Helping Refugees as a Volunteer: Part IV

What can you do as a single person who wants to reach out to refugees in your neighborhood? Read the following checklist for tips:

Five Steps for the Beginning Volunteer1-Contact-your-local

Here are the sites working with two more major resettlement agencies (EMM & HIAS) within your own cities.

Episcopal Migration Ministries

This organization helps resettle an average of 5,000 refugees each year and is considered a specific ministry of the Episcopal Church in the United States, which has numerous other mercy ministries aiding the elderly and minorities. They work with the following agencies (again, some of these local agencies work with multiple VOLAGs–and for the meaning of that term, check out Part III). For more tips on specific volunteer ideas, read the beginning of Part I and Part II of this series.

Diocese of Arizona
Refugee Focus (you’ll have noticed by now that they work with many large VOLAGs)

Diocese of Atlanta
New American Pathways

Diocese of Central New York
Interfaith Works of Central NY New Americans

Diocese of Chicago

Diocese of Colorado
Lutheran Family Services Rocky Mountains

Episcopal Church in Connecticut
Integrated Refugee and Immigrant Services

Diocese of East Carolina
Interfaith Refugee Ministry

Diocese of East Tennessee
Bridge Refugee Services

Diocese of Florida
Lutheran Social Services of Northeast Florida

Diocese of Idaho
Agency for New Americans

Diocese of Indianapolis
Exodus Refugee/Immigration Inc.

Diocese of Kansas
Episcopal Wichita-Area Refugee Ministry

Diocese of Kentucky
Kentucky Refugee Ministries

Diocese of Lexington
Kentucky Refugee Ministries

Diocese of Los Angeles
Interfaith Refugee & Immigration Services of the Episcopal Diocese of Los Angeles

Diocese of Michigan
Lutheran Social Services of Michigan

Episcopal Church in Minnesota
Minnesota Council of Churches

Diocese of New Hampshire
Ascentria Care Alliance

Diocese of North Dakota
Lutheran Social Services of North Dakota

Diocese of Olympia
Diocese of Olympia Refugee Resettlement Office

Diocese of Southeast Florida
Episcopal Migration Ministries-Miami

Diocese of Southern Ohio
Community Refugee & Immigration Services

Diocese of Texas
Refugee Services of Texas, Austin
Interfaith Ministries for Greater Houston

Diocese of Western Massachusetts
Ascentria Care Alliance

Diocese of Western Michigan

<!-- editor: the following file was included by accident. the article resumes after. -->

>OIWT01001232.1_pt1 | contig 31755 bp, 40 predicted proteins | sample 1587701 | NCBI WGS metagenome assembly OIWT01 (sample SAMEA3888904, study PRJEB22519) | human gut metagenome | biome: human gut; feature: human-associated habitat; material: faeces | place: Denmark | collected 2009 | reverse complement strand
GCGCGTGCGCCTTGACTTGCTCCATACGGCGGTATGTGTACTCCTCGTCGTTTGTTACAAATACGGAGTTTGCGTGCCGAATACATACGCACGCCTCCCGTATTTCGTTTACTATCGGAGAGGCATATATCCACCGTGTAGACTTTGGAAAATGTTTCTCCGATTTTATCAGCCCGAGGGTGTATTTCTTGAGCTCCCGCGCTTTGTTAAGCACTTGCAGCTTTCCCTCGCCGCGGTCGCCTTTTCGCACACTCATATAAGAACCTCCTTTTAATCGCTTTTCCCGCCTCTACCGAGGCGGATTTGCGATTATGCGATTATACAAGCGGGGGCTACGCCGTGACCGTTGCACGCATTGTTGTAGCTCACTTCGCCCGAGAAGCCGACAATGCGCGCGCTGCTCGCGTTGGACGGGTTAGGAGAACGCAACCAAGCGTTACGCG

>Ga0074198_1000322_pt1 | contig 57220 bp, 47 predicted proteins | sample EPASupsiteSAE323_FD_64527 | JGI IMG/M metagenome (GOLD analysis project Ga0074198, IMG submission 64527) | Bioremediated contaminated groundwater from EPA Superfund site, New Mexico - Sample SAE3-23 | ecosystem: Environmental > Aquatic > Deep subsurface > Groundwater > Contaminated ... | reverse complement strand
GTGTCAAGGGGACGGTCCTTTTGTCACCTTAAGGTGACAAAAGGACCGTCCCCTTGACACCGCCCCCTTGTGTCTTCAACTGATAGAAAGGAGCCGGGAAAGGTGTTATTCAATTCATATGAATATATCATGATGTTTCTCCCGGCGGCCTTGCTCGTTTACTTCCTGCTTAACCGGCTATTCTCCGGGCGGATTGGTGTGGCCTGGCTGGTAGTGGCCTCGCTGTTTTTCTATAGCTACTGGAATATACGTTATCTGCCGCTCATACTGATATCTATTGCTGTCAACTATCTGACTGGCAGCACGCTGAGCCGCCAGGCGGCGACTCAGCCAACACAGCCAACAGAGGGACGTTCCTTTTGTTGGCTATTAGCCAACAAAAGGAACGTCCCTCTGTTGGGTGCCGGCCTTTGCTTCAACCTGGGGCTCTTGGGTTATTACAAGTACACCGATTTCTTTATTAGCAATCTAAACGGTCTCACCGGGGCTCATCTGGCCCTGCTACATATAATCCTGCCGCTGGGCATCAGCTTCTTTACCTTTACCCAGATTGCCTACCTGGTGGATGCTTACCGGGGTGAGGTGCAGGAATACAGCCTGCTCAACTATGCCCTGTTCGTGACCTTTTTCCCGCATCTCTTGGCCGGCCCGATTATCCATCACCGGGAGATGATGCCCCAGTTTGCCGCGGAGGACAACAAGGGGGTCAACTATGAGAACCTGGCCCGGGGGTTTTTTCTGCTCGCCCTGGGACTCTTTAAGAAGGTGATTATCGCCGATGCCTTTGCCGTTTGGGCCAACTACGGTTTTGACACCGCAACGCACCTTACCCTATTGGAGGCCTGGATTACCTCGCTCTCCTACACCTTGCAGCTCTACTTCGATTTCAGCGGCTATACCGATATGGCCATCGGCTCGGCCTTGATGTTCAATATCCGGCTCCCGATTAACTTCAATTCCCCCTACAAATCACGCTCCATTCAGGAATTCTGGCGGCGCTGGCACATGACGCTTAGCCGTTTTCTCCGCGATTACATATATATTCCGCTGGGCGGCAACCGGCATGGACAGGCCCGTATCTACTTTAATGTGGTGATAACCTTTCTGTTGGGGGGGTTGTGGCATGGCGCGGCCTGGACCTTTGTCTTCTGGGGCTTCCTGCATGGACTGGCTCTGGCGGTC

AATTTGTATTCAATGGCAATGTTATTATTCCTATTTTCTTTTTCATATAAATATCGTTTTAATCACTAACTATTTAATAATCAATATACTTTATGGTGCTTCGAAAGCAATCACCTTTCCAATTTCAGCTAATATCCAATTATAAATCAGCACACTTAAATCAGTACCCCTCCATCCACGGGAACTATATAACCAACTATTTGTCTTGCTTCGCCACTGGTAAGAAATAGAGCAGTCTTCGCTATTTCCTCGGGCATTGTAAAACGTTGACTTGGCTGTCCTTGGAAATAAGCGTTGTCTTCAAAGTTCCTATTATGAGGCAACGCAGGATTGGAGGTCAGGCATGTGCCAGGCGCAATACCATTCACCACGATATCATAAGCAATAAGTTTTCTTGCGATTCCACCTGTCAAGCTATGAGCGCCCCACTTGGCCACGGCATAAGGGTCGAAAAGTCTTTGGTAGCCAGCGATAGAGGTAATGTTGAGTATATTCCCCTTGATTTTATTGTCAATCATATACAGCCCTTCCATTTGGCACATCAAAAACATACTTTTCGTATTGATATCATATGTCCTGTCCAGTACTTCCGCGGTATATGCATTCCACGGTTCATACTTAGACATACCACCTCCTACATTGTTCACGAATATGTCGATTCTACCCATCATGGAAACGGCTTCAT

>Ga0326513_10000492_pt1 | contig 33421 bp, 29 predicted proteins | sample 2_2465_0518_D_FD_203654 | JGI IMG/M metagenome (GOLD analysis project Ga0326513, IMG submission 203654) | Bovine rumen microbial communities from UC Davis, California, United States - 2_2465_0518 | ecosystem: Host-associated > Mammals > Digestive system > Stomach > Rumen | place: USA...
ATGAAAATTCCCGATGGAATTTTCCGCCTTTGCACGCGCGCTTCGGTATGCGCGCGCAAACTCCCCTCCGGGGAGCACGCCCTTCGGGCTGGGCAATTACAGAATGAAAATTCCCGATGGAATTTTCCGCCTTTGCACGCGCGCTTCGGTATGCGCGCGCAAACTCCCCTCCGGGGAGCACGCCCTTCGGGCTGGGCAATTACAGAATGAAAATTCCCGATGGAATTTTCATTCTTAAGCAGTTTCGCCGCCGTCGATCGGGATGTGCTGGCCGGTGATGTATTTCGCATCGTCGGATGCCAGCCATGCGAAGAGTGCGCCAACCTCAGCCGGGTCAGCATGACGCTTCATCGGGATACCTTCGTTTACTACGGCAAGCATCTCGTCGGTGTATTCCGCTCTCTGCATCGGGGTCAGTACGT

Lutheran Social Services of Michigan

Diocese of Western New York
Journey’s End Refugee Services

Hebrew Immigrant Aid Society (HIAS)

HIAS started to aid Jewish refugees “fleeing pogroms in Russia and Eastern Europe,” back in the late 1800s. It is still considered a Jewish aid society, but, like the Ethiopian agency mentioned in Part III, it helps refugees from anywhere.

Following is a list of HIAS partners:


Jewish Family Service of Los Angeles – 323-935-5303

Jewish Family Service of San Diego – 858-637-3030

Jewish Family and Children’s Services of San Francisco – 415-449-1200

Jewish Family and Children’s Services of the East Bay – 925-927-2000

Jewish Family Services of the Silicon Valley – 408-556-0600


Gulf Coast Jewish Family and Community Services (Clearwater and Plantation) – 727-479-1800


Jewish Child and Family Services (Chicago) – 312-357-4800


Jewish Community Services (Baltimore) – 410-466-9200


Jewish Family Service of Metrowest – 508-875-3100

Jewish Family Service of Western Massachusetts – 413-746-2001


Jewish Family Service of Washtenaw County – 734-769-0209

New Jersey:

Jewish Vocational Service of MetroWest New Jersey – 973-674-6330

New York:

Jewish Family Service of Buffalo and Erie County – 716-883-1914

North Carolina:

Carolina Refugee Resettlement Agency – 704-535-8803


US Together (Columbus, Cleveland, and Toledo) – 614-310-3200


HIAS Pennsylvania – 215-832-0900

Jewish Family and Children’s Services of Pittsburgh – 412-422-7200


Jewish Family Service of Greater Seattle – 253-850-4065


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